He was rightly praised on his delivery, but the speech was also entirely lacking in anything remotely close to substance. No policy announcements, nothing definitive over Brexit – just the repetitive, meaningless mantra of “Get Brexit Done.”

To be fair to him, he then tried to do just that. Boris sent a proposal to the EU which included customs checks across the Irish border, as-yet uninvented technology, and giving the DUP, the Northern Irish hard-right party, full control over the entire system.

Which, as I’m sure anyone with a passing knowledge of Brexit will know, is almost offensively crap.

The EU didn’t reject it outright, but gave overtures about dissatisfaction with parts of it.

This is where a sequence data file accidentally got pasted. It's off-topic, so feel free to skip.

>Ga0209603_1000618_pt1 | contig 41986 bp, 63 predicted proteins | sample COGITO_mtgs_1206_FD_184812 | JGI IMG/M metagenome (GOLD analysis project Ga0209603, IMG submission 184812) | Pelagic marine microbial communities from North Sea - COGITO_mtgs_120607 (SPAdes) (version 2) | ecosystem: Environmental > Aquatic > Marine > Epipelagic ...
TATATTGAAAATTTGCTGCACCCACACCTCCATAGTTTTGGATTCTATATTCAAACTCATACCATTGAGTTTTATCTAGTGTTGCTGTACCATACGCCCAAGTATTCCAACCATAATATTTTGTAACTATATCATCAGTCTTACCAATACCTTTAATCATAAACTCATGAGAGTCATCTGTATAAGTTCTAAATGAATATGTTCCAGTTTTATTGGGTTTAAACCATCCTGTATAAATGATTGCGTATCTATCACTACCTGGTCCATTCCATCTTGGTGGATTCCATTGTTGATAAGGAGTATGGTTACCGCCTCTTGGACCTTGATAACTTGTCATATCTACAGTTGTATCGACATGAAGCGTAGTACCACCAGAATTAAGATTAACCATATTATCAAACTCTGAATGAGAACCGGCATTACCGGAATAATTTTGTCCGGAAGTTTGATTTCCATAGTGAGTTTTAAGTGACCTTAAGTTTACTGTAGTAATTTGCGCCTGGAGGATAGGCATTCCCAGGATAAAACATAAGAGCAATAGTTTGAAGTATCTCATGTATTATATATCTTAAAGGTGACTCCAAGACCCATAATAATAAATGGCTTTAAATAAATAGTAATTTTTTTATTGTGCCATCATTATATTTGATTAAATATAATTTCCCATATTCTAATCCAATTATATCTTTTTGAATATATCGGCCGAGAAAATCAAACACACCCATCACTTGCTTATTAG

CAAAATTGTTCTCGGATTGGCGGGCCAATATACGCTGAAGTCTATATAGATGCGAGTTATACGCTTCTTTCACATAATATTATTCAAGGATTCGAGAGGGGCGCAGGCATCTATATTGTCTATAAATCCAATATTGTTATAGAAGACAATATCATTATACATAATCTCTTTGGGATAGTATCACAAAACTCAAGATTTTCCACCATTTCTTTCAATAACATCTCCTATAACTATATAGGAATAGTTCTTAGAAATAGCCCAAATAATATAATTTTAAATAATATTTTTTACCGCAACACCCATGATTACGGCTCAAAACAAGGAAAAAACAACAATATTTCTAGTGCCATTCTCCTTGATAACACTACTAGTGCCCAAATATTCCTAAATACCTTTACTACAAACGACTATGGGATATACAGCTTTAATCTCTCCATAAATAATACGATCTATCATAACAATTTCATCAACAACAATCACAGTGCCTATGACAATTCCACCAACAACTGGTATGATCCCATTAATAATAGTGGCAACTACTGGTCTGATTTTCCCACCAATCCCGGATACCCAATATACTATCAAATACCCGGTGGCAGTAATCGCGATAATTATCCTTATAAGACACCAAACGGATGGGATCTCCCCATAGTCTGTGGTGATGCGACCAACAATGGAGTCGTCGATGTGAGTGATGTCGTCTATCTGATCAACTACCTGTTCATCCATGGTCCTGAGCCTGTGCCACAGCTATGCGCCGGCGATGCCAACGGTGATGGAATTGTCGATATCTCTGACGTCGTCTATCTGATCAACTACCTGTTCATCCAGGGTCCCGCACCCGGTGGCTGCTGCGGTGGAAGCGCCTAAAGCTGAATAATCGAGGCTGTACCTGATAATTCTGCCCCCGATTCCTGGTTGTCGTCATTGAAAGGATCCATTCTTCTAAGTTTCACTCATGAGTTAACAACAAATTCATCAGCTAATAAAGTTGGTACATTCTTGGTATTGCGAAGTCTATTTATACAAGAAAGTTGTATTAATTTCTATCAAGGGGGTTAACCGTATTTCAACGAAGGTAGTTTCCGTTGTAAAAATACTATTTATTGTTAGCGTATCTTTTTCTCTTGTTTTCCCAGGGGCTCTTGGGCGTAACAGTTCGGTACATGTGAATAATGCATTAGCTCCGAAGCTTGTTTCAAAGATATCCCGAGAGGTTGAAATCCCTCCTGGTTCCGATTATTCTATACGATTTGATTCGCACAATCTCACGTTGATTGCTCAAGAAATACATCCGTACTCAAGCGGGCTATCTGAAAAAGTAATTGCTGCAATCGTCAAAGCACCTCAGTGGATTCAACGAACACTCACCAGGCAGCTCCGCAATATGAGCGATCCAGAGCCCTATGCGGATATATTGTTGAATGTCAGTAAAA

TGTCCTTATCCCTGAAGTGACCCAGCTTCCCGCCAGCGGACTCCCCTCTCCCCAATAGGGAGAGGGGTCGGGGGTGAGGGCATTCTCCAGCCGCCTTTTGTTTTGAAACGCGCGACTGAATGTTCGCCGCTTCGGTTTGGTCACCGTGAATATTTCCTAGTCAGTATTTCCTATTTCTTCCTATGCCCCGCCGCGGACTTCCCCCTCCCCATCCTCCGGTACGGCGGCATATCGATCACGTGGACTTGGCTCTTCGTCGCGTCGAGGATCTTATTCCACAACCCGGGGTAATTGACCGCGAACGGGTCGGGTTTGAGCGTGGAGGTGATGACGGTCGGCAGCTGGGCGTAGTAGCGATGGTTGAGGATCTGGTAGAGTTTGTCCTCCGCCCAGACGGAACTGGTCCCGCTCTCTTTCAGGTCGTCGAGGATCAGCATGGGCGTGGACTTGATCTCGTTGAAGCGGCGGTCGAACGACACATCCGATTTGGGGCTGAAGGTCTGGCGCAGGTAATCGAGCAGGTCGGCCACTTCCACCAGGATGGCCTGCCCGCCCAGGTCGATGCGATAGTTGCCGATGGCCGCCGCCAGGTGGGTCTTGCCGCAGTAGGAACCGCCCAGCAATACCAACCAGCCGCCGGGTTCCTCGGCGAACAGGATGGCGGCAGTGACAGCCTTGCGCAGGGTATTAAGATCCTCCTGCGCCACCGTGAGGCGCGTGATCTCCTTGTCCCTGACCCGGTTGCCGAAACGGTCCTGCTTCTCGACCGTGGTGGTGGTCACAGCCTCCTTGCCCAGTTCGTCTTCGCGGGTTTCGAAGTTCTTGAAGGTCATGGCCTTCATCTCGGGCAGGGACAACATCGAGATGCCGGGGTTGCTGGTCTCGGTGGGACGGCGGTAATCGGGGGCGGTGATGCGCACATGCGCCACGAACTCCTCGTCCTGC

By the EU’s standards, this is the equivalent of flipping Boris the bird and screaming “TA MERE” at him.


Boris gave a statement to the House of Commons about his new proposals. He struck a conciliatory tone, a stark contrast to last week’s balls-to-the-wall, borderline offensive rhetoric.

He was praised by morons for trying to be kinder. People who aren’t morons quickly saw through his new tone as being a ploy to try and entice support from Leave-supporting Labour MPs.

It has, to some extent, worked. The rebels in the ERG who rejected May’s deal have all come on board, and at least five Labour MPs have openly stated that they will support the deal.

So, the big question – is this it? Is this what will, finally, break the Brexit logjam and smash us through into the reservoir of national harmony, drowning a few major cities of reasonable, fact-based dissent along the way?